So, the BODMAS theory is used to evaluate and calculate complex mathematical equations in a much easier and correct way.

Definition of BODMAS Rule

According to the BODMAS rule, if you want to solve a mathematical expression, start with the terms present inside the brackets, after that simplify the exponential terms, and then go to the division and multiplication operations, then, at the very last, do the addition and subtraction.

In other words, multiplication and division are the level one operations because you must solve them first, and addition and subtraction are level two operations. You can directly simplify the terms inside the brackets, therefore, you can do the operations inside it in the correct order i.e., division, multiplication, addition, and subtraction.

If you stick to this order of operations and follow the BODMAS rule, you will always get the correct answer. If there are multiple brackets in your math problem, you can solve all the same types of brackets simultaneously.

The Correct Order of BODMAS Rule in Maths

The correct order of using the BODMAS rule in maths is:

  • Brackets (these include parts of an expression inside the brackets and they always come first).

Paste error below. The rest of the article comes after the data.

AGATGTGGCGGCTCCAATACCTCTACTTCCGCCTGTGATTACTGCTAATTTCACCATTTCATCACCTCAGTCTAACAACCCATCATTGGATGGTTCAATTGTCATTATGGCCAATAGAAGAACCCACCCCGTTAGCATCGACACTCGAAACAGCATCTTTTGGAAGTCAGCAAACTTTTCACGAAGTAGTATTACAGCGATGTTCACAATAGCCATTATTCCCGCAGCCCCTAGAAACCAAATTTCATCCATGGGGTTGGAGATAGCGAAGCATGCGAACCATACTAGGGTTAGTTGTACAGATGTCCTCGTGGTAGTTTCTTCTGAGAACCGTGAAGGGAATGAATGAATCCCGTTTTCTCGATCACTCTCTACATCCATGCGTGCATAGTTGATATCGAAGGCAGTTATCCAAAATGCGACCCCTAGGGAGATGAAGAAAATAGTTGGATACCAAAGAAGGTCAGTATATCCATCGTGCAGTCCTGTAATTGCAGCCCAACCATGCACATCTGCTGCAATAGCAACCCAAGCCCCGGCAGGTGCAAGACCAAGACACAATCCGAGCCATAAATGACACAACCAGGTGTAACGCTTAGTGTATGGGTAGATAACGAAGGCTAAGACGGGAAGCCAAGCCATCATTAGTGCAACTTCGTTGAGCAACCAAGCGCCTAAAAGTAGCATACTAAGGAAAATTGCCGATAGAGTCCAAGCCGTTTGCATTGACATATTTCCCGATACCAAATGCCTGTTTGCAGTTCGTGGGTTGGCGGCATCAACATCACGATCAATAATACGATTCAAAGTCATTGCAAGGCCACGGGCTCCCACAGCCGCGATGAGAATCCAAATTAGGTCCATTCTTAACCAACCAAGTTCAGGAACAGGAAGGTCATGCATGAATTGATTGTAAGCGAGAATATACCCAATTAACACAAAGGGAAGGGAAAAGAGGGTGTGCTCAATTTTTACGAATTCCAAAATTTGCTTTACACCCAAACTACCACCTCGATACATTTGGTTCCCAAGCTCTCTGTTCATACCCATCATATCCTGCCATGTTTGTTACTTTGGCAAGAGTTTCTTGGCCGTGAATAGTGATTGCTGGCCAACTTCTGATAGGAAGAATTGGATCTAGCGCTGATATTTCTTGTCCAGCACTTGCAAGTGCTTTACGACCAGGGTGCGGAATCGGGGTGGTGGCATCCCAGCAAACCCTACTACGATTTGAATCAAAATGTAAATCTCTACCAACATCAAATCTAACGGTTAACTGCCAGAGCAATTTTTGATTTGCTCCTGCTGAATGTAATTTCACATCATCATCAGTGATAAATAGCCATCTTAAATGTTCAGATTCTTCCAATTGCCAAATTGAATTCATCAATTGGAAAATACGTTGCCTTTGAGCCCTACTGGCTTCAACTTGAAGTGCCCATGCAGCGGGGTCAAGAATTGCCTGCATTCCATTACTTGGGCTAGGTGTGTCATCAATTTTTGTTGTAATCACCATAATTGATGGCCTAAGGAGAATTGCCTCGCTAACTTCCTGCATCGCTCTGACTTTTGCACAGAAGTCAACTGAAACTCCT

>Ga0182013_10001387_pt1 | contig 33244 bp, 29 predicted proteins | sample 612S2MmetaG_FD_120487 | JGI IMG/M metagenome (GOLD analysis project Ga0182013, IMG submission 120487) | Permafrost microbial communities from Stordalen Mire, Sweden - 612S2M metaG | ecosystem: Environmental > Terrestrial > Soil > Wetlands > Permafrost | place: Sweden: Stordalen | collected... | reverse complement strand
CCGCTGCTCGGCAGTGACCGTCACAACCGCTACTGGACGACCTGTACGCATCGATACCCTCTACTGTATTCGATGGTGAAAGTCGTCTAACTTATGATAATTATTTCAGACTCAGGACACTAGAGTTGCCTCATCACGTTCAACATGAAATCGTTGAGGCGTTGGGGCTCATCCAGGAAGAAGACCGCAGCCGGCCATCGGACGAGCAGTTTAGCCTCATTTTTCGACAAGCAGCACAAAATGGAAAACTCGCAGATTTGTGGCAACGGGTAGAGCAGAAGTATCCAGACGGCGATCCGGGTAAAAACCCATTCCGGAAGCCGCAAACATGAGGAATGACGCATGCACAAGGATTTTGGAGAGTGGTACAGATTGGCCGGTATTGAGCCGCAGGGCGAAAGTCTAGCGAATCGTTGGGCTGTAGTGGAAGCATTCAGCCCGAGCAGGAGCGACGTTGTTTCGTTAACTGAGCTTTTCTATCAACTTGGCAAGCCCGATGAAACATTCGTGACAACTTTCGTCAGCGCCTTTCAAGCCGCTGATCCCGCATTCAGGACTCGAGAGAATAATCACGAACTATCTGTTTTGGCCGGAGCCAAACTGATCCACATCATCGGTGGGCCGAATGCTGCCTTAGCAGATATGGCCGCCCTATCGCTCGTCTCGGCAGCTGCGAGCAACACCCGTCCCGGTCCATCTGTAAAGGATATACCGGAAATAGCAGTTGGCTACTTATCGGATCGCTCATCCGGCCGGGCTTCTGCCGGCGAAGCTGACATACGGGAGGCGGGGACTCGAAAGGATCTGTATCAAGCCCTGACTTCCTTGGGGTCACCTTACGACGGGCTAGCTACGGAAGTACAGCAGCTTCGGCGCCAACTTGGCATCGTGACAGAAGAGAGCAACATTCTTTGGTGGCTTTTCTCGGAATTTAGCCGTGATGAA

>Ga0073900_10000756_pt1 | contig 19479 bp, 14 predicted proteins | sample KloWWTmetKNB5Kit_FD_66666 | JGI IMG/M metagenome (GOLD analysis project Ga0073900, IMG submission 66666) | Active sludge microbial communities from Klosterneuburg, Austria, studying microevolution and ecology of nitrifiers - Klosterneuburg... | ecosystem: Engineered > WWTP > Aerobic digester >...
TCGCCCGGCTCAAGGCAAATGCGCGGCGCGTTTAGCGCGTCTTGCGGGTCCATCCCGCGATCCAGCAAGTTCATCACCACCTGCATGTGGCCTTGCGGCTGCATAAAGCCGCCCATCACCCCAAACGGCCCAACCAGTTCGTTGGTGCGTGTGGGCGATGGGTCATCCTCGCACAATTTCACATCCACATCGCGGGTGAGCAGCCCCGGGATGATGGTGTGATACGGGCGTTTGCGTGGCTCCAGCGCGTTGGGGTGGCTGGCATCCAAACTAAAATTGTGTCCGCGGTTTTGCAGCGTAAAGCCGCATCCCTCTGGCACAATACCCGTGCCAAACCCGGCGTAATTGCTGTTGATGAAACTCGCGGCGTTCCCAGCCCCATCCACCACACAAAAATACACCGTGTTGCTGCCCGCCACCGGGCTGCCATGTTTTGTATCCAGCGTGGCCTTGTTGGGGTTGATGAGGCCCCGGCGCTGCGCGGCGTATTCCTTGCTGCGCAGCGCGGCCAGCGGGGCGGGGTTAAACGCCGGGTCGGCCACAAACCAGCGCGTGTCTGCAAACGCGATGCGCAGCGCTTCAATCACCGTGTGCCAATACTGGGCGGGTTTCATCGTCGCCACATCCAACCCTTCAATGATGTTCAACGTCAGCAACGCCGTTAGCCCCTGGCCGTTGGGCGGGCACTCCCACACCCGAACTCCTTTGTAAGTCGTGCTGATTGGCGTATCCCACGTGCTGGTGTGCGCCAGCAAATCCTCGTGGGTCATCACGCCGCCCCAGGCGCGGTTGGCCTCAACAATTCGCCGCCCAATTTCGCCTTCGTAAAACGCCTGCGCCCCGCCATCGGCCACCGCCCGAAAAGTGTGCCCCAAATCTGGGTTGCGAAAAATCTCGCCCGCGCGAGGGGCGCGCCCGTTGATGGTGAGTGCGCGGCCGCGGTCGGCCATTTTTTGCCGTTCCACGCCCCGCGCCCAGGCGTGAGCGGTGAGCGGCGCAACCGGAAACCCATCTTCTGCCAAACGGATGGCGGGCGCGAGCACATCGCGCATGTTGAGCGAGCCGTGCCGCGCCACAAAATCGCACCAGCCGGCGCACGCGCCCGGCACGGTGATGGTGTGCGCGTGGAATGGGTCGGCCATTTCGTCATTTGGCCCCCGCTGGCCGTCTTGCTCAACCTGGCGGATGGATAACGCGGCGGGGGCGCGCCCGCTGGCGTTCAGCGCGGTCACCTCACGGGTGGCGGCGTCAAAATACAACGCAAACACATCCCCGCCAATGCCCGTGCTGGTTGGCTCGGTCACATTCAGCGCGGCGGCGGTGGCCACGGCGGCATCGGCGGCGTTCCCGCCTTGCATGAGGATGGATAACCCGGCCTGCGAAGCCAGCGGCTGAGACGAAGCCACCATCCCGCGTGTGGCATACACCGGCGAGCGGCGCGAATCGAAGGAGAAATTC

• Orders (these are the numbers involving square roots or powers).
  • Division.
  • Multiplication.
  • Addition.
  • Subtraction.

When to Use BODMAS?

BODMAS is required in situations when you come across a mathematical expression that has more than one operation in it. And you have to follow a certain set of conditions. This provides you a proper structure to come up with a unique but correct answer for every mathematical expression.

These conditions you need to follow:

  • If there is a bracket in an expression, open it and add or subtract the numbers.
    a + (b + c) = a + b + c
  • If there is a negative sign before the bracket, open it and multiply the negative sign with each number inside the bracket.
    a – (b + c) ⇒ a – b – c
  • If there is just a number outside the bracket, then multiply it with each number inside the bracket.
    a(b + c) ⇒ ab + ac


Moving on to two very similar operations other than BODMAS: